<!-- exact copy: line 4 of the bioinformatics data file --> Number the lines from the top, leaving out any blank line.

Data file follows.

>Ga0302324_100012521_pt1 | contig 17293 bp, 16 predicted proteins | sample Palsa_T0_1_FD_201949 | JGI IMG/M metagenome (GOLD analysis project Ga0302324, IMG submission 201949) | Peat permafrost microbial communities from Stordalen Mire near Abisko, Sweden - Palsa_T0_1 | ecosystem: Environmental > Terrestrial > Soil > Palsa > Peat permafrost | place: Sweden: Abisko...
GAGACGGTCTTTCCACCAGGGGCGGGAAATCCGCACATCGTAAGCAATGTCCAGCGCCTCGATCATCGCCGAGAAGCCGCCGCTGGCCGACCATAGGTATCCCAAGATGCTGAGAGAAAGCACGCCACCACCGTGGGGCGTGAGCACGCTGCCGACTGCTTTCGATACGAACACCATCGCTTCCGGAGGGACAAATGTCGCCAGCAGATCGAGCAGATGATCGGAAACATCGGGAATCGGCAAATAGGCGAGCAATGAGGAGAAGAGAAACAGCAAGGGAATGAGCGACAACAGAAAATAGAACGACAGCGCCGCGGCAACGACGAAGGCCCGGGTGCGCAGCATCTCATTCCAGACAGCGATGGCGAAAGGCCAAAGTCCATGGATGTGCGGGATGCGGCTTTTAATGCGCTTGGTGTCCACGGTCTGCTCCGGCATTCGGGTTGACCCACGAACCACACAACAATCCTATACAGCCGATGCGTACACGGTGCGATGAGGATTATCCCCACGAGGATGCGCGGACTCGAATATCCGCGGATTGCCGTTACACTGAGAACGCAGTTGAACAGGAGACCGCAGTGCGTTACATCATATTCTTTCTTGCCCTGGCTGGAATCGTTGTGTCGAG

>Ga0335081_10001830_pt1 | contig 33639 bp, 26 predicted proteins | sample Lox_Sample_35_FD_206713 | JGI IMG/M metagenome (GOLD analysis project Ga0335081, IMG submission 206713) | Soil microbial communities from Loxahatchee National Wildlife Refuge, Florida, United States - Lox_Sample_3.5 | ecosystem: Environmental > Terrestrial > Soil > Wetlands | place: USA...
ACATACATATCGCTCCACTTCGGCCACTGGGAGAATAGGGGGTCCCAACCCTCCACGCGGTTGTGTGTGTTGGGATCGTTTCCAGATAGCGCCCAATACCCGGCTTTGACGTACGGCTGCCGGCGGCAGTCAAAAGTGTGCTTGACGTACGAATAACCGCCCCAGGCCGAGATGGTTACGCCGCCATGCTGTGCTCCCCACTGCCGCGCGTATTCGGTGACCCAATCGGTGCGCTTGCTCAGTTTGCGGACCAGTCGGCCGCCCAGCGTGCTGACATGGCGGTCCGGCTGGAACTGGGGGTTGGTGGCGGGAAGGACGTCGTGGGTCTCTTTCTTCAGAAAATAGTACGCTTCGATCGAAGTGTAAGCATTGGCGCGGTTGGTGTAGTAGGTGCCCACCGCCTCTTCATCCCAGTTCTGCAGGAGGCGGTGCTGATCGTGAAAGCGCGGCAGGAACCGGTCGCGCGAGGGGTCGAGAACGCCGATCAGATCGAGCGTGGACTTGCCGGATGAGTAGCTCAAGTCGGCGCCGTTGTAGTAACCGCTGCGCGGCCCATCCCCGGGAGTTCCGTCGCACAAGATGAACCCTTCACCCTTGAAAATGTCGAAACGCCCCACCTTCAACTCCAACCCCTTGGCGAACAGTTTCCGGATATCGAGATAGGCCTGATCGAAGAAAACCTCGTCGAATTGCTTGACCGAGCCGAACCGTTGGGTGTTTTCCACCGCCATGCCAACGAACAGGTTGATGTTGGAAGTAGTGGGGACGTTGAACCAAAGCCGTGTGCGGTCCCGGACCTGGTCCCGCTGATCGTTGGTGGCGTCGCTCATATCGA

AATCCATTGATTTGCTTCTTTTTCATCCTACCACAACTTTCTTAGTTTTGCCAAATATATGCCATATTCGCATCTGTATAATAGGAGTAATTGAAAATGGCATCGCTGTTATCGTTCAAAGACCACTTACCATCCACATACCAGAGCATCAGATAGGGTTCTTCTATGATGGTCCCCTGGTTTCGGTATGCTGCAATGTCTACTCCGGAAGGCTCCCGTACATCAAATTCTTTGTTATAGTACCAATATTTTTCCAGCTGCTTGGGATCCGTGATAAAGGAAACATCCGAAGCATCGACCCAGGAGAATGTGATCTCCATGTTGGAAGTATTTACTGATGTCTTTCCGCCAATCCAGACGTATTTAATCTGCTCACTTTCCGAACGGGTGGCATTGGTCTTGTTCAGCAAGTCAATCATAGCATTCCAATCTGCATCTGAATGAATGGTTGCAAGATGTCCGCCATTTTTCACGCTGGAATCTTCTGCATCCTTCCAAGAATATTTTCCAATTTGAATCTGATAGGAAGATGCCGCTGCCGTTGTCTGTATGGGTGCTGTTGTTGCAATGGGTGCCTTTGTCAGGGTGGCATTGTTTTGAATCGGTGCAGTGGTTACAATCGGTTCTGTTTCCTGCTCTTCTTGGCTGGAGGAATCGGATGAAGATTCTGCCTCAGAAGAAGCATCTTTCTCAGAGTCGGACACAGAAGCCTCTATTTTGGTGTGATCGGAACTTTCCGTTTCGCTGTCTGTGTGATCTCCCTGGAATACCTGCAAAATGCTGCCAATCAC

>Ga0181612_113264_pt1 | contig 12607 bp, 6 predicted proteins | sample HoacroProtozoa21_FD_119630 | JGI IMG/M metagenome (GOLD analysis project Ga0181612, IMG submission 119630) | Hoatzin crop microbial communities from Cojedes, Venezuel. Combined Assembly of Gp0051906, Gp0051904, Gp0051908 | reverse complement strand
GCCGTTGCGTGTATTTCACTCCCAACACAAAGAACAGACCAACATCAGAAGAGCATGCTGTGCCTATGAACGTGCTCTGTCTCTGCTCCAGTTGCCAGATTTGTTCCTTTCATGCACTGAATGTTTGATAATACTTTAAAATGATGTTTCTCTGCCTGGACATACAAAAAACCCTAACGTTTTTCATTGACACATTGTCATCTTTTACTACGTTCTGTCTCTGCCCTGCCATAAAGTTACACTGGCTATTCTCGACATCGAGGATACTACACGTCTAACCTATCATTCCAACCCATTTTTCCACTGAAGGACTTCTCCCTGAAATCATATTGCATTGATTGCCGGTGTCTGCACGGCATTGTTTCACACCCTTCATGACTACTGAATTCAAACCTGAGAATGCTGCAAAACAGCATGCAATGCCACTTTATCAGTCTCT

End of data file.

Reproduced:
ACATACATATCGCTCCACTTCGGCCACTGGGAGAATAGGGGGTCCCAACCCTCCACGCGGTTGTGTGTGTTGGGATCGTTTCCAGATAGCGCCCAATACCCGGCTTTGACGTACGGCTGCCGGCGGCAGTCAAAAGTGTGCTTGACGTACGAATAACCGCCCCAGGCCGAGATGGTTACGCCGCCATGCTGTGCTCCCCACTGCCGCGCGTATTCGGTGACCCAATCGGTGCGCTTGCTCAGTTTGCGGACCAGTCGGCCGCCCAGCGTGCTGACATGGCGGTCCGGCTGGAACTGGGGGTTGGTGGCGGGAAGGACGTCGTGGGTCTCTTTCTTCAGAAAATAGTACGCTTCGATCGAAGTGTAAGCATTGGCGCGGTTGGTGTAGTAGGTGCCCACCGCCTCTTCATCCCAGTTCTGCAGGAGGCGGTGCTGATCGTGAAAGCGCGGCAGGAACCGGTCGCGCGAGGGGTCGAGAACGCCGATCAGATCGAGCGTGGACTTGCCGGATGAGTAGCTCAAGTCGGCGCCGTTGTAGTAACCGCTGCGCGGCCCATCCCCGGGAGTTCCGTCGCACAAGATGAACCCTTCACCCTTGAAAATGTCGAAACGCCCCACCTTCAACTCCAACCCCTTGGCGAACAGTTTCCGGATATCGAGATAGGCCTGATCGAAGAAAACCTCGTCGAATTGCTTGACCGAGCCGAACCGTTGGGTGTTTTCCACCGCCATGCCAACGAACAGGTTGATGTTGGAAGTAGTGGGGACGTTGAACCAAAGCCGTGTGCGGTCCCGGACCTGGTCCCGCTGATCGTTGGTGGCGTCGCTCATATCGA